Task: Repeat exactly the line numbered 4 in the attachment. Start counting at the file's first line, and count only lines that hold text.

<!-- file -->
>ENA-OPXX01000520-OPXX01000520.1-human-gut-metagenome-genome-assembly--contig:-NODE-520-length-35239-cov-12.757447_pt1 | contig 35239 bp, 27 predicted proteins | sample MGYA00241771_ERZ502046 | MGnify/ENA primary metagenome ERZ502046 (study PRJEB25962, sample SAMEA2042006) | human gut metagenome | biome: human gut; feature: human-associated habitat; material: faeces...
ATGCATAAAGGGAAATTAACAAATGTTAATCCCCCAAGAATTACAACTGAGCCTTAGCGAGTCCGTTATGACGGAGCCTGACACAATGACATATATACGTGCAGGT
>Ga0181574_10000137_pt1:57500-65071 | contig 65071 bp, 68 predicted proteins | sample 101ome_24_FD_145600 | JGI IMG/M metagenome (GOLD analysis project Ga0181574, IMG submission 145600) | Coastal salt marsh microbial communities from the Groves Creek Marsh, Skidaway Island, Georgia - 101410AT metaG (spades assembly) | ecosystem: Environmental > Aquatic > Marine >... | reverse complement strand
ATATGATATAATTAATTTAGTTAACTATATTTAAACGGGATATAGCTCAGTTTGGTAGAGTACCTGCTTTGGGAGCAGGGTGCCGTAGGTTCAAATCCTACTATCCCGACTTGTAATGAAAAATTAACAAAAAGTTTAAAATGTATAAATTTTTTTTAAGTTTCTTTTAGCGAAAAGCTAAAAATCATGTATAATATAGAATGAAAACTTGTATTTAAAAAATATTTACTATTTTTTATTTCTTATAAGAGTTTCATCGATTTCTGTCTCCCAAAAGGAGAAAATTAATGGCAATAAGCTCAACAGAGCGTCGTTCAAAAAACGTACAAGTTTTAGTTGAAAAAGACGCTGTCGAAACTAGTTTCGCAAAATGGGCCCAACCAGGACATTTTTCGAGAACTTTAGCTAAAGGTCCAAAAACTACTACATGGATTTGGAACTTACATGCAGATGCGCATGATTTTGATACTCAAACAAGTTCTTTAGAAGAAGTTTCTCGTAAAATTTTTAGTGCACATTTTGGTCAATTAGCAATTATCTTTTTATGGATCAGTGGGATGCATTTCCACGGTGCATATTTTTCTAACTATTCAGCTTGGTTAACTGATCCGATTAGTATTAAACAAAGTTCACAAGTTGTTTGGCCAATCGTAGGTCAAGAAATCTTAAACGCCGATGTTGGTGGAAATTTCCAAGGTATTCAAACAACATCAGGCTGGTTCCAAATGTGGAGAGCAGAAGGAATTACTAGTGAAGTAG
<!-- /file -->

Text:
ATATGATATAATTAATTTAGTTAACTATATTTAAACGGGATATAGCTCAGTTTGGTAGAGTACCTGCTTTGGGAGCAGGGTGCCGTAGGTTCAAATCCTACTATCCCGACTTGTAATGAAAAATTAACAAAAAGTTTAAAATGTATAAATTTTTTTTAAGTTTCTTTTAGCGAAAAGCTAAAAATCATGTATAATATAGAATGAAAACTTGTATTTAAAAAATATTTACTATTTTTTATTTCTTATAAGAGTTTCATCGATTTCTGTCTCCCAAAAGGAGAAAATTAATGGCAATAAGCTCAACAGAGCGTCGTTCAAAAAACGTACAAGTTTTAGTTGAAAAAGACGCTGTCGAAACTAGTTTCGCAAAATGGGCCCAACCAGGACATTTTTCGAGAACTTTAGCTAAAGGTCCAAAAACTACTACATGGATTTGGAACTTACATGCAGATGCGCATGATTTTGATACTCAAACAAGTTCTTTAGAAGAAGTTTCTCGTAAAATTTTTAGTGCACATTTTGGTCAATTAGCAATTATCTTTTTATGGATCAGTGGGATGCATTTCCACGGTGCATATTTTTCTAACTATTCAGCTTGGTTAACTGATCCGATTAGTATTAAACAAAGTTCACAAGTTGTTTGGCCAATCGTAGGTCAAGAAATCTTAAACGCCGATGTTGGTGGAAATTTCCAAGGTATTCAAACAACATCAGGCTGGTTCCAAATGTGGAGAGCAGAAGGAATTACTAGTGAAGTAG